Arizonans seem to have been at the vanguard of spreading the false rumor that planting Euphorbia lathyris repells gophers, calling it the Gopher Purge Plant. This gardening myth was so widely held to be true that field studies were done in Arizona, showing what should've been too obvious for such a gardening myth to have gotten started in the first place, Euphorbia lathyris has no effect on gophers at all.
If its a rock squirrel they spend time hunting above ground & will be seen, & are cute, & in many cases perfectly tolerable in gardens, though that'll vary & depend on what exists to harvest & how annoying it is when a squirrel beats you to the harvest. People don't generally shit bricks over these squirrels & may even put corn & nuts out for them. They don't look any different than tree squirrels. If they do become burdons, they can be live trapped for release elsewhere -- if there's anywhere to reasonably release them.
-paghat the ratgirl
--
"Of what are you afraid, my child?" inquired the kindly teacher.
"Oh, sir! The flowers, they are wild," replied the timid creature.
  Click to see the full signature.
Add pictures here
<% if( /^image/.test(type) ){ %>
<% } %>
<%-name%>
Add image file
Upload
snipped-for-privacy@netscapeSPAM-ME-NOT.net (paghat) wrote: ,

Well, I've never experienced a gopher eating one. (They will eat just about anything else in a vegetable garden and, although experienced gardeners know of plants that seem to be avoided by gophers, others will cite exceptions from their experiences. The bottom line seems to be if you want a garden, especially a veggie garden, you're likely to be killing gophers or building garden structures that exclude them.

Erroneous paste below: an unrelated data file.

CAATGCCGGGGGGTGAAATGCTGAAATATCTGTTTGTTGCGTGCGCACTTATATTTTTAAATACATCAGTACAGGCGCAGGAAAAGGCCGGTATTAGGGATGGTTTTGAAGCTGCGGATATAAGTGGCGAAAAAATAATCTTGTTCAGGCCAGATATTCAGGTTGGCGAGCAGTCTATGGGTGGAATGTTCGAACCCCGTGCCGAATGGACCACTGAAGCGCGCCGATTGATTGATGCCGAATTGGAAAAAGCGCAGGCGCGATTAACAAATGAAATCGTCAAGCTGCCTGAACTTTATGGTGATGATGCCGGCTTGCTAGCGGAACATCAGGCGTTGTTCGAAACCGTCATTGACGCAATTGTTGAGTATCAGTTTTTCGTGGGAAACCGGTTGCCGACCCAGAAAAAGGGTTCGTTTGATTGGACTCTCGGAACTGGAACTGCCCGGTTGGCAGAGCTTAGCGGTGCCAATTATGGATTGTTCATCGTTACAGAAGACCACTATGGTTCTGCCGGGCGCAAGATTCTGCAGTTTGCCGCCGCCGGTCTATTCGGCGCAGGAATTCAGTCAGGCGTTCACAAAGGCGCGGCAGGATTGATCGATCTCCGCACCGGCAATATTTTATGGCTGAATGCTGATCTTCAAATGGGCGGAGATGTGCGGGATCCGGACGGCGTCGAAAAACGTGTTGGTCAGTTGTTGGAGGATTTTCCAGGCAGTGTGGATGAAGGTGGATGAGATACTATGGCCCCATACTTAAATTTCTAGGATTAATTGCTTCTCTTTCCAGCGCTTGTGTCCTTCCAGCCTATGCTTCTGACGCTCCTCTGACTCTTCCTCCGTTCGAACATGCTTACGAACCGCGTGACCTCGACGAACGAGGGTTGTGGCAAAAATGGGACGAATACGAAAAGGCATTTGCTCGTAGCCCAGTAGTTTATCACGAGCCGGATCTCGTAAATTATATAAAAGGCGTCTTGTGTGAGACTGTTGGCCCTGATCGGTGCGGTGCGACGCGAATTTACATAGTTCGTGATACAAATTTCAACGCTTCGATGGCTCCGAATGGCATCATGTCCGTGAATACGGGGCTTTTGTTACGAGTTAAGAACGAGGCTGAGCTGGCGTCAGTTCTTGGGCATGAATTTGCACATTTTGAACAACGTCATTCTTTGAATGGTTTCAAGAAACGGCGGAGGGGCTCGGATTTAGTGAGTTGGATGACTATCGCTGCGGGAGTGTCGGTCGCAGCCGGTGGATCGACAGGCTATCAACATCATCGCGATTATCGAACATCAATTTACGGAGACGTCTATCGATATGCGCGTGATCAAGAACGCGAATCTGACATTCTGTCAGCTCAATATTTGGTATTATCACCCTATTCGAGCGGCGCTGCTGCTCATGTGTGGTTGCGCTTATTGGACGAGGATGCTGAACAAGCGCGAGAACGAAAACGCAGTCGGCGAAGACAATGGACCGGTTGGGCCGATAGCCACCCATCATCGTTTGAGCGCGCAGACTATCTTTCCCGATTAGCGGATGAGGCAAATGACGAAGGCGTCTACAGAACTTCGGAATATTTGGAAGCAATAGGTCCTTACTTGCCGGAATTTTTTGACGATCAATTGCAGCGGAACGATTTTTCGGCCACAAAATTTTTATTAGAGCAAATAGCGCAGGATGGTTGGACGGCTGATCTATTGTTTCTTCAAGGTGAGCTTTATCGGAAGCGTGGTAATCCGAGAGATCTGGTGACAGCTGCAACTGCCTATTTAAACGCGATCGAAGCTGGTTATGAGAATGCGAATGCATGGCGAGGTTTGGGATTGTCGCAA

Add pictures here
<% if( /^image/.test(type) ){ %>
<% } %>
<%-name%>
Add image file
Upload
I agree, 25 cent solution to the gopher problem..... Here we have ground hogs, and indeed they make hogs of themselves (if they can get away with it...) Spot em, pop em....no more problem....! Cheeky little bugger was eating my peas this year....but after that, he ate nothing! Jenny
(paghat) wrote:

Add pictures here
<% if( /^image/.test(type) ){ %>
<% } %>
<%-name%>
Add image file
Upload

HomeOwnersHub.com is a website for homeowners and building and maintenance pros. It is not affiliated with any of the manufacturers or service providers discussed here. All logos and trade names are the property of their respective owners.